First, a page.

Allow me to paint you a picture: There’s a wonderful, selfless woman who does everything in her power to help others. She is rich, famous, and free to spend her time and money on anything her heart desires — but she chooses to give back. This, ladies and gents, is Ellen DeGeneres, a true face of altruism.
Altruism is characterized by selflessness and concern for the well-being of others. Those who possess this quality typically put others first and truly care about the people around them, whether they have a personal tie to them or not. Let’s dive into a few additional traits of altruism below.
5 Characteristics of Altruism, the Generosity Trait
There are a few tell-tale signs that someone possesses this trait. If the following descriptions sound like yourself, chances are you’re altruistic:
1) You put others first.
You give your snack to your coworker even though you’re hungry, too. You give up your spot in the movie theater for the group that needs an extra seat. You use your lunch break to help your friend with her resume. Whatever the case is, you put others first — not because you think you’re less deserving, but simply because you’re innately thoughtful and prefer to prioritize the wellbeing of others.
2) You think about how your actions will affect others.
For example, you get super excited when you find out that your favorite fast food restaurant now has an app that allows you to place your order ahead of time and skip the line. But then you realize how annoying that is for the people who waited their turn in line — their own orders will get held up because the employees will have to prioritize your order. You decide against using the app and wait in line with everyone else, simply because you don’t want to inconvenience anyone.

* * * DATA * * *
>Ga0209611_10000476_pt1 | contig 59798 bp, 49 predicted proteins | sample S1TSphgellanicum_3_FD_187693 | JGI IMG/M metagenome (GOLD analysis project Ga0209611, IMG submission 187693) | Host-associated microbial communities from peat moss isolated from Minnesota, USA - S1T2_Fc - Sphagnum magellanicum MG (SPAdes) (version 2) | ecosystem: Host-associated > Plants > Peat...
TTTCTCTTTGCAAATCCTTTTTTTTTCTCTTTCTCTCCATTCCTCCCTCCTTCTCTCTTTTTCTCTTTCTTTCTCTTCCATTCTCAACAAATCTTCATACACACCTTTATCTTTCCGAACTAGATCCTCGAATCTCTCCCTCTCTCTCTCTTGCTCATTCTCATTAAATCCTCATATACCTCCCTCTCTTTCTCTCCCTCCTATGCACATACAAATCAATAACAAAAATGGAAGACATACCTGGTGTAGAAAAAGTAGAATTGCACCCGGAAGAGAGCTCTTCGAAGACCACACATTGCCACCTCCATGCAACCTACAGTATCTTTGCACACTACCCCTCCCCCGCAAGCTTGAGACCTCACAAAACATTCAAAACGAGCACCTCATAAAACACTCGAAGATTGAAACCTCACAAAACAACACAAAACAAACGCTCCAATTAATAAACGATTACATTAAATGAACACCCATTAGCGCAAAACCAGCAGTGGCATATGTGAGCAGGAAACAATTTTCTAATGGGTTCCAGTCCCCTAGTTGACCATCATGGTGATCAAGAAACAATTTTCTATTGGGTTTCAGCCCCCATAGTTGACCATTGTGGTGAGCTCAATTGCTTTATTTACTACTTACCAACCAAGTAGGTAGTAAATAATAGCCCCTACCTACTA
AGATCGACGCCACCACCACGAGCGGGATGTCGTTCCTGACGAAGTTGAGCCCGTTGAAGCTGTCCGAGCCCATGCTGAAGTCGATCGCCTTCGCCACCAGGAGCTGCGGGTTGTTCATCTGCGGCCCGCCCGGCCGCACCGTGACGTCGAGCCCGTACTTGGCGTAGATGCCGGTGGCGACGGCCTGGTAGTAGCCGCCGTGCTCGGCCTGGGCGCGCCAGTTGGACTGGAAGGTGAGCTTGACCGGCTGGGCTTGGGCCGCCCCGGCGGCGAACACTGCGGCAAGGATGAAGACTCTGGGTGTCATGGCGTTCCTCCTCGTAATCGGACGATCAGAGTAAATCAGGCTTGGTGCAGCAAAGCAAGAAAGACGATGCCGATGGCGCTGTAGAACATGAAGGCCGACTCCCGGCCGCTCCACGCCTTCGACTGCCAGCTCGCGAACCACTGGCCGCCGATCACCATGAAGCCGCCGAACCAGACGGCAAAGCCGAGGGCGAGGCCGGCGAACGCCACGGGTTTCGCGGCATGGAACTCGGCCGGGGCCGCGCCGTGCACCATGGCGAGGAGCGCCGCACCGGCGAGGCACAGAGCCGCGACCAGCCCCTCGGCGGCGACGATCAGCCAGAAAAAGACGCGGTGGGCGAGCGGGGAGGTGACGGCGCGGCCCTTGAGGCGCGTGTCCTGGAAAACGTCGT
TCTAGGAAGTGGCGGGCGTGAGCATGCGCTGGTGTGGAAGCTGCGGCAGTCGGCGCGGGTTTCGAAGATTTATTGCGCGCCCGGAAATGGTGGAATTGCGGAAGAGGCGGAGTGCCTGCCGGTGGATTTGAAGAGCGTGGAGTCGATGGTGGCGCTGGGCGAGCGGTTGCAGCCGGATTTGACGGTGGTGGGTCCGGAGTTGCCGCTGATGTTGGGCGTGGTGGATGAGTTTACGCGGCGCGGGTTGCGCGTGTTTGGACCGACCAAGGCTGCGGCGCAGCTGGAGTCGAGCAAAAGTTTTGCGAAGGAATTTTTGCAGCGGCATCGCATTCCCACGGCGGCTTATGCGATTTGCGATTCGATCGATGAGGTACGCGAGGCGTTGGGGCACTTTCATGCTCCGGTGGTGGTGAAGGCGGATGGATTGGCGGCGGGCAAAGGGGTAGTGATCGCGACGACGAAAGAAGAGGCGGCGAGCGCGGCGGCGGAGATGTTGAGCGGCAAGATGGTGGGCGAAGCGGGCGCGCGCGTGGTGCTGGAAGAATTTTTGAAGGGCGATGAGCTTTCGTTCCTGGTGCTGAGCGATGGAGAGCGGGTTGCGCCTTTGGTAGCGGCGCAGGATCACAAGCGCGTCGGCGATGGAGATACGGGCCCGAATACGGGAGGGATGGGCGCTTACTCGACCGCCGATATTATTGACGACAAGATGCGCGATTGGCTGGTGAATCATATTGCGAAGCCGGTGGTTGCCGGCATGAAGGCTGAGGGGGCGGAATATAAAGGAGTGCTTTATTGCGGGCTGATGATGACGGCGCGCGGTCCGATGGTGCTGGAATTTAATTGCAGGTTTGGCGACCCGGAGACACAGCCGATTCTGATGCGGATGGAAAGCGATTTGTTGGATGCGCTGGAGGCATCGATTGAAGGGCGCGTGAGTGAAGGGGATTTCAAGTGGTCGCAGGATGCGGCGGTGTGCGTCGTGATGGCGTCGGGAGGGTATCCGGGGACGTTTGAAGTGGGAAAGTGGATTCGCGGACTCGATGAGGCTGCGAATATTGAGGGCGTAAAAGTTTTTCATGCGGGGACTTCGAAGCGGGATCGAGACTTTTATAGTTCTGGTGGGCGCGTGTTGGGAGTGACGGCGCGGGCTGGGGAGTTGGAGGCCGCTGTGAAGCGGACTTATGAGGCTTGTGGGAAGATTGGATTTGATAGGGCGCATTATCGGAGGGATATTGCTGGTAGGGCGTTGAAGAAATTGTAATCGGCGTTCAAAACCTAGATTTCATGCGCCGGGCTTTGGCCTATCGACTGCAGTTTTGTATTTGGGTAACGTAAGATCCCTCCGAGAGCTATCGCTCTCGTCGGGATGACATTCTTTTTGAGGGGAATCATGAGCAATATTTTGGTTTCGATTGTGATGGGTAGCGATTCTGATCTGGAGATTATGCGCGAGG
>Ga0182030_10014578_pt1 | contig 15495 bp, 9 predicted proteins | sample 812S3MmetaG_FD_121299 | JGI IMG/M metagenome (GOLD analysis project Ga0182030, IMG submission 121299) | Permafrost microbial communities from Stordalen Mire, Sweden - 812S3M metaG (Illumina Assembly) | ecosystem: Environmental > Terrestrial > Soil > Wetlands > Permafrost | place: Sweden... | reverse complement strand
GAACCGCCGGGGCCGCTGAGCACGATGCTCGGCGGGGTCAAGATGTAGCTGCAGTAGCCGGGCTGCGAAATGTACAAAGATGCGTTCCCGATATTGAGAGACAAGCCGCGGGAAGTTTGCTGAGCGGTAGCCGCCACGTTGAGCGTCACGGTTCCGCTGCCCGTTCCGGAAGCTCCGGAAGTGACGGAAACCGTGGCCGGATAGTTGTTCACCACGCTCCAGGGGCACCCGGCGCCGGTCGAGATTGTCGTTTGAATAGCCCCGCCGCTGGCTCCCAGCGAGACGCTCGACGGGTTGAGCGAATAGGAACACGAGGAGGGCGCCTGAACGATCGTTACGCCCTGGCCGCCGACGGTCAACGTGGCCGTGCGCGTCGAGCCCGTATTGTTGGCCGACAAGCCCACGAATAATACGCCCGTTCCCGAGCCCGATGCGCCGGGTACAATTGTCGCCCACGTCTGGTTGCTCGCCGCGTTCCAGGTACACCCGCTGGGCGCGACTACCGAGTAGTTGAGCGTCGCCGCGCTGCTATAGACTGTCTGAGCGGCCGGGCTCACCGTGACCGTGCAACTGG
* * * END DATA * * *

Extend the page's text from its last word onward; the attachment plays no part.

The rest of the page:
3) You feel good after helping someone.
Altruistic individuals don’t despise how generous they are or wish that they catered more to themselves — instead, they embrace their selflessness and they love how it makes them feel. These people like to do good for others.
4) You’re proactive.
You don’t wait for the perfect opportunities to be selfless and help — you’re proactive. You volunteer in your community, you donate money to current relief efforts, and you offer your help before someone asks for it.
5) You possess a healthy level of self-confidence.
You are so sure in your morals and beliefs that you very rarely question yourself or experience self-doubt. You know that you’re truly making the lives of those around you better— and let’s not forget, it makes your life better as well.
Why Are Some People More Altruistic Than Others?
We can’t all be Ellen DeGeneres. In fact, some of us are pretty far off from being like this do-gooder. Why is that? While researchers aren’t exactly sure, there is evidence that suggests our brain functions influence how altruistic and selfless we may be, according to Walden University.
A recent study conducted at Georgetown University found that people who demonstrate strong altruism actually have a more active (and sometimes larger) right amygdala, which is a part of the brain essential to our feeling and perceiving emotions, especially fear. This finding hints at a possible link between altruism and the neurologically-driven capacity to observe fear and empathize with this fear in others. Psychology researcher Abigail Marsh explains this concept further in her TED Talk on altruism:
How Can I Be More Altruistic?
While there is evidence that altruism is linked to brain functioning and greater compassion, there are ways for individuals who don’t innately possess the quality to adapt more selfless behavior. Just follow these three simple steps:
1) Spread the love.
As we previously touched on, altruism is characterized by helping others. So start by simply spreading the love. Be positive, be kind, and be helpful — it goes a long way.
2) Serve your community.
Do you know what’s going on in your community? If you don’t, find out and then get involved. Volunteer at the animal shelter, help raise money for the local high school. It’s simple — figure out where your efforts are needed and then lend them.
3) Reap and enjoy the benefits.
When you do something good for someone, it’s natural to feel good about yourself. So don’t push these feelings away, accept and enjoy them! This will make you feel more inclined to continue your efforts. Besides, feeling a rush of joy upon helping another is characteristic of altruism — it’s a good thing, not a sign of selfishness.
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